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Published on 22.12.17 in Vol 5, No 12 (2017): December

Preprints (earlier versions) of this paper are available at http://preprints.jmir.org/preprint/8310, first published Jun 28, 2017.

This paper is in the following e-collection/theme issue:

    Viewpoint

    Medication Adherence and Technology-Based Interventions for Adolescents With Chronic Health Conditions: A Few Key Considerations

    1Division of Hematology, Oncology and Stem Cell Transplant, Ann & Robert H Lurie Children's Hospital of Chicago, Chicago, IL, United States

    2Department of Pediatrics, Northwestern University Feinberg School of Medicine, Chicago, IL, United States

    3Department of Pediatrics, Division of Hematology and Oncology, Zagazig University Faculty of Medicine, Zagazig, Egypt

    4Division of Adolescent Medicine, Ann & Robert H Lurie Children's Hospital of Chicago, Chicago, IL, United States

    Corresponding Author:

    Sherif M Badawy, MD, MS, MBBCh

    Division of Hematology, Oncology and Stem Cell Transplant

    Ann & Robert H Lurie Children's Hospital of Chicago

    225 E Chicago Ave., Box 30

    Chicago, IL, 60611

    United States

    Phone: 1 3122274090

    Fax:1 3122279376

    Email:


    ABSTRACT

    The number of children and adolescents with chronic health conditions (CHCs) has doubled over the past two decades. Medication adherence is a key component of disease management within these groups. Low adherence to prescribed medications is a known problem in adolescents with CHCs and is related to health outcomes, including quality of life, disease complications, and mortality. Adolescence is a critical time to create routines and health behaviors that optimize disease self-management and transition to adult care. The mounting interest in the development and use of mobile health tools provides novel opportunities to connect patients, particularly adolescents, with their providers outside of the clinic and to improve health outcomes. There is growing evidence to support the efficacy of technology-based approaches, in particular text-messaging and mobile apps, to improve adherence behavior in adolescents, although cost-effectiveness and long-term health benefits remain unclear. In this short viewpoint article, we review some important considerations for promoting medication adherence in adolescents with CHCs using technology-based approaches.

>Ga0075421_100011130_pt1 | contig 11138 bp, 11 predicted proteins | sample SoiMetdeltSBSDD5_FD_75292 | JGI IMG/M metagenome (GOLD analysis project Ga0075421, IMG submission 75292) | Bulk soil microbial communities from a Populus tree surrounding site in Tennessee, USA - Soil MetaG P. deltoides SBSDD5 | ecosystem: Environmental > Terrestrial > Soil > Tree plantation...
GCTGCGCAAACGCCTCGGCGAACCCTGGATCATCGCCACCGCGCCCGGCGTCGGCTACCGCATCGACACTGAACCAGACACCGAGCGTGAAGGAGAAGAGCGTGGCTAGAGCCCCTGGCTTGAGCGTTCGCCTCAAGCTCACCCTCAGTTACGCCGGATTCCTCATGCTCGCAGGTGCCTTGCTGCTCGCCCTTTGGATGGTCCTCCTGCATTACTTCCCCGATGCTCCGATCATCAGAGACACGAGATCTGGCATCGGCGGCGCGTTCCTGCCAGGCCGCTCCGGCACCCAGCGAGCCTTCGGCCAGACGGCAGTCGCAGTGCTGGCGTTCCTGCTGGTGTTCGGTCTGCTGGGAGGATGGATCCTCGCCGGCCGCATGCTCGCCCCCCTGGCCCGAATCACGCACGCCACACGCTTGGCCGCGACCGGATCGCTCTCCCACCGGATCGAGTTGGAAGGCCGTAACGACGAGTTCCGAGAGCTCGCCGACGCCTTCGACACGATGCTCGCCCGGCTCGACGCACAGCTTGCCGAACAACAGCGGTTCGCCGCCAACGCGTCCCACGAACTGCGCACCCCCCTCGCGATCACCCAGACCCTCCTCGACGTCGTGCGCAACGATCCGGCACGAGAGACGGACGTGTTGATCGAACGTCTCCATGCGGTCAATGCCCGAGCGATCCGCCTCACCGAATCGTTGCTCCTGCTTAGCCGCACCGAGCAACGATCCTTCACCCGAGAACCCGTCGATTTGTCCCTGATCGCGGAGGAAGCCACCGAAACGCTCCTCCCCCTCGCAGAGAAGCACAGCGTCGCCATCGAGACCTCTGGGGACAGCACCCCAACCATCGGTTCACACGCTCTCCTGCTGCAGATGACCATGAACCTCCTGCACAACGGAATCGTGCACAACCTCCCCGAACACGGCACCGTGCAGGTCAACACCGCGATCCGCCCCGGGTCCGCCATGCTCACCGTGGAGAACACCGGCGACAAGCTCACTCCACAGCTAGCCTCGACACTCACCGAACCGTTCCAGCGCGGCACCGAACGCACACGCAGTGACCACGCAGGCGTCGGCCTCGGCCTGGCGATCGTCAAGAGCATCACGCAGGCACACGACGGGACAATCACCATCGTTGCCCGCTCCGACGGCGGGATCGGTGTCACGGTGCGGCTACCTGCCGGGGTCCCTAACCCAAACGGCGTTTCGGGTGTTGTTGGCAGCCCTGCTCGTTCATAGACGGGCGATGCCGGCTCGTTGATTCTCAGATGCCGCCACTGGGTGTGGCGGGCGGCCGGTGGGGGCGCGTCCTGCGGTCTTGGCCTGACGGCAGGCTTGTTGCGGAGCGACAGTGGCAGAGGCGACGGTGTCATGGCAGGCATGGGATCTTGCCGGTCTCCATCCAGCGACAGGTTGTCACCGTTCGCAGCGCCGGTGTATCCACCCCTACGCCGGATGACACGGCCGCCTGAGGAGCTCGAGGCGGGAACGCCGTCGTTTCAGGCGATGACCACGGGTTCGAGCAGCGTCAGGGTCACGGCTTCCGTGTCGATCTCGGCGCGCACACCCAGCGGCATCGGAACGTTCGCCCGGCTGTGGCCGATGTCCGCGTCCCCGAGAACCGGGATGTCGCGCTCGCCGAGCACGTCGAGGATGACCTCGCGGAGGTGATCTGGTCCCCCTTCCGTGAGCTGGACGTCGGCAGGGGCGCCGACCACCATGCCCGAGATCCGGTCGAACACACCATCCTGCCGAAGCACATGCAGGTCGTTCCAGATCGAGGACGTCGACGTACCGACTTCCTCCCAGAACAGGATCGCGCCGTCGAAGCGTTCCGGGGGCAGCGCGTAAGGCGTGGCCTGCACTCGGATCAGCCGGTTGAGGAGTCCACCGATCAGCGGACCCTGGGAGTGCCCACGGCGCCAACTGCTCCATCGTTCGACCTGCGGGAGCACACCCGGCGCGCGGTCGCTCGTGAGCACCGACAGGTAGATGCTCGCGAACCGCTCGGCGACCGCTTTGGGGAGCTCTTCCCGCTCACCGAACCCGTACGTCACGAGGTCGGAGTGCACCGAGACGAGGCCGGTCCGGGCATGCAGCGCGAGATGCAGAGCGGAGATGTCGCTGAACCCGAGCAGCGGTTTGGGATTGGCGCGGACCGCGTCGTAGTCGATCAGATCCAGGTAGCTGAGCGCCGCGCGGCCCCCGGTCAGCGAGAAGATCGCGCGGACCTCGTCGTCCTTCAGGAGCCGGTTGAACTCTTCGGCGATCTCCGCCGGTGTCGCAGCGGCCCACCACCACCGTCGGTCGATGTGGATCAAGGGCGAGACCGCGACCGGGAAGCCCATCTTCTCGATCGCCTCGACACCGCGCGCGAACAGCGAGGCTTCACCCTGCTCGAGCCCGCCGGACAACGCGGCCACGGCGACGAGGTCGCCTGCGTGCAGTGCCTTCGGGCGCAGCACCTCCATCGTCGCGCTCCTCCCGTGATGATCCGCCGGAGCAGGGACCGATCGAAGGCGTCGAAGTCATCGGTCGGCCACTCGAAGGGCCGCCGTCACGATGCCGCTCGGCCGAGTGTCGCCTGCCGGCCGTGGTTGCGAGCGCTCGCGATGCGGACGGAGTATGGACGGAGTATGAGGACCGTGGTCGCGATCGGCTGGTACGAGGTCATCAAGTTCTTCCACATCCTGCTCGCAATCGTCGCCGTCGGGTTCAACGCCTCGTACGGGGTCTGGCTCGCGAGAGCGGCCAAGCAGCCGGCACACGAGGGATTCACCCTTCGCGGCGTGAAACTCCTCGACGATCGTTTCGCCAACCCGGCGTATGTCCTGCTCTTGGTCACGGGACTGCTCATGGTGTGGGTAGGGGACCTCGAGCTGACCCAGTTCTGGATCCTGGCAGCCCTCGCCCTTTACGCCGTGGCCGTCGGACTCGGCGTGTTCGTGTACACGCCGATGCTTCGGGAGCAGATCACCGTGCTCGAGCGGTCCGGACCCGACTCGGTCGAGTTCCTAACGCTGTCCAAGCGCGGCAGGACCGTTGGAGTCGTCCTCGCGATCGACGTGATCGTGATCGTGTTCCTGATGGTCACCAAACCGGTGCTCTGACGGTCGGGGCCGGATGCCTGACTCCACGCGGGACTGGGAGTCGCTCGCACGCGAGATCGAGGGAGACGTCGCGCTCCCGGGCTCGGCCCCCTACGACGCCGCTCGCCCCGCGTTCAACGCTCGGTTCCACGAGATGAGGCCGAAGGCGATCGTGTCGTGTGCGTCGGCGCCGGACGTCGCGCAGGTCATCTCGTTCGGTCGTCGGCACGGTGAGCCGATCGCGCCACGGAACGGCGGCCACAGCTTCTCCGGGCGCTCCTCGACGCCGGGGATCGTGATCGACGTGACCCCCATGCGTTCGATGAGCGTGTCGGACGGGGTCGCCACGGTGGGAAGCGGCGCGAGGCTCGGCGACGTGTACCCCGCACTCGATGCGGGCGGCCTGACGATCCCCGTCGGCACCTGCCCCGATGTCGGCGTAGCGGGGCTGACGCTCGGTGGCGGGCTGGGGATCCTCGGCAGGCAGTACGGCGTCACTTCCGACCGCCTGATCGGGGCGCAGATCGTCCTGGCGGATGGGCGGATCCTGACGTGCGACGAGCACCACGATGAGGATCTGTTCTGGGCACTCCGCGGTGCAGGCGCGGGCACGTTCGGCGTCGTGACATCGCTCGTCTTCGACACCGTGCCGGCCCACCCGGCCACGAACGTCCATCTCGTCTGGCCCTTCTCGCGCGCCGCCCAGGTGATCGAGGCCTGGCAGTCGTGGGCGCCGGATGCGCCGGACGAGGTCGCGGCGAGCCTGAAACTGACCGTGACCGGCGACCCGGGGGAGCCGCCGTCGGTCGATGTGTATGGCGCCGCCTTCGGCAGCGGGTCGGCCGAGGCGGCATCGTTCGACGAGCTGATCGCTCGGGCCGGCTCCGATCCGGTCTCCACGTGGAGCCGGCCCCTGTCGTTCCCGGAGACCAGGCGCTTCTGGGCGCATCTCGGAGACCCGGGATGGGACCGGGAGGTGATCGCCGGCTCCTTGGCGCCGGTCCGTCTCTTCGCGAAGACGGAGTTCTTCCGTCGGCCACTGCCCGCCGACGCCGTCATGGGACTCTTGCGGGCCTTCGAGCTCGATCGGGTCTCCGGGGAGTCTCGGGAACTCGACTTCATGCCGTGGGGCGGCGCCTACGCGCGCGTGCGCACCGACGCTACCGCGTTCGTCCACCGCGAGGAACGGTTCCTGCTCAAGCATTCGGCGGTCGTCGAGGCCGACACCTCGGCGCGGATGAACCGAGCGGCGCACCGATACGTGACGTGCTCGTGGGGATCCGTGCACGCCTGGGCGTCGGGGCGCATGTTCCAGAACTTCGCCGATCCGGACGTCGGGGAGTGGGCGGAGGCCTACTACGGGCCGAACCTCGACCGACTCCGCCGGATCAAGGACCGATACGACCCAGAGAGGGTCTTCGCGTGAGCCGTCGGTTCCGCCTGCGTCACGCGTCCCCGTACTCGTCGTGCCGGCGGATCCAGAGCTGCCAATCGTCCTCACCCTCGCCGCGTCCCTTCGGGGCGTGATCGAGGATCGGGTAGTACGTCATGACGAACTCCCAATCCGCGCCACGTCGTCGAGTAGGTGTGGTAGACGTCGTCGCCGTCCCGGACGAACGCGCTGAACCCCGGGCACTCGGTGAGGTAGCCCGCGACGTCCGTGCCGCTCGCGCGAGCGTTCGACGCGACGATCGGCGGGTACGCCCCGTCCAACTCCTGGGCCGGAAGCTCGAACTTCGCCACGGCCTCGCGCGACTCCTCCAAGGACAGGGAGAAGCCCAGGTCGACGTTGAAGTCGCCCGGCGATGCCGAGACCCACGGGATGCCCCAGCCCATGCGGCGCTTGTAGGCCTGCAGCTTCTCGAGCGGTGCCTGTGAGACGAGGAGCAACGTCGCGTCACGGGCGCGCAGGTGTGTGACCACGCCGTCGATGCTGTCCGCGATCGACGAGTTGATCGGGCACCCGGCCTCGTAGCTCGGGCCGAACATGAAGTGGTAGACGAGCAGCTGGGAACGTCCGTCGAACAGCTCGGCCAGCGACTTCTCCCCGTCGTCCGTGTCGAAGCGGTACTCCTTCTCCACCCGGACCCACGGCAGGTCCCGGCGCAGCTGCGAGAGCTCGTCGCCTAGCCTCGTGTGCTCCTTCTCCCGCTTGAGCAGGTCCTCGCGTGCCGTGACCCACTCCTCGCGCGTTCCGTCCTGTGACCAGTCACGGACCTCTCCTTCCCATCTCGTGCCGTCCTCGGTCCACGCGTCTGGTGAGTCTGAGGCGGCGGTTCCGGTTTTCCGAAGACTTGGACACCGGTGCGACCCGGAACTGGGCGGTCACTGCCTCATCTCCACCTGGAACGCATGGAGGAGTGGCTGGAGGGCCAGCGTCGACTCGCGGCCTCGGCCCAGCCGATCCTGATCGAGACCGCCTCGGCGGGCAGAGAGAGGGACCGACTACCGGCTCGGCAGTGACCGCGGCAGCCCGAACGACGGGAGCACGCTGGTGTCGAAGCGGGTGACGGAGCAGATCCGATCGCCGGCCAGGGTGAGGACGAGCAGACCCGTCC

JMIR Mhealth Uhealth 2017;5(12):e202

    doi:10.2196/mhealth.8310

    KEYWORDS


    The number of children and adolescents with chronic health conditions (CHCs) continues to increase and has doubled over the past two decades, which represents an important public health concern [1]. Pediatric patients with CHCs, particularly adolescents, face challenges when trying to manage their illnesses and optimize their self-management skills. Adolescents with CHCs form a special subpopulation of pediatric patients (12-17 years old) learning how to self-manage medical decisions in preparation for an inevitable transition to adult care. Although the number of adolescents with CHCs is increasing, the number of validated self-reported scales for medication adherence that have been developed and tested specifically for adolescents is limited. Assessment of adolescent patients using parental proxy reports is not ideal. The use of tools designed for (and validated in) adults may be problematic, given the unique physiological, developmental, psychosocial, and education/vocational considerations of adolescence.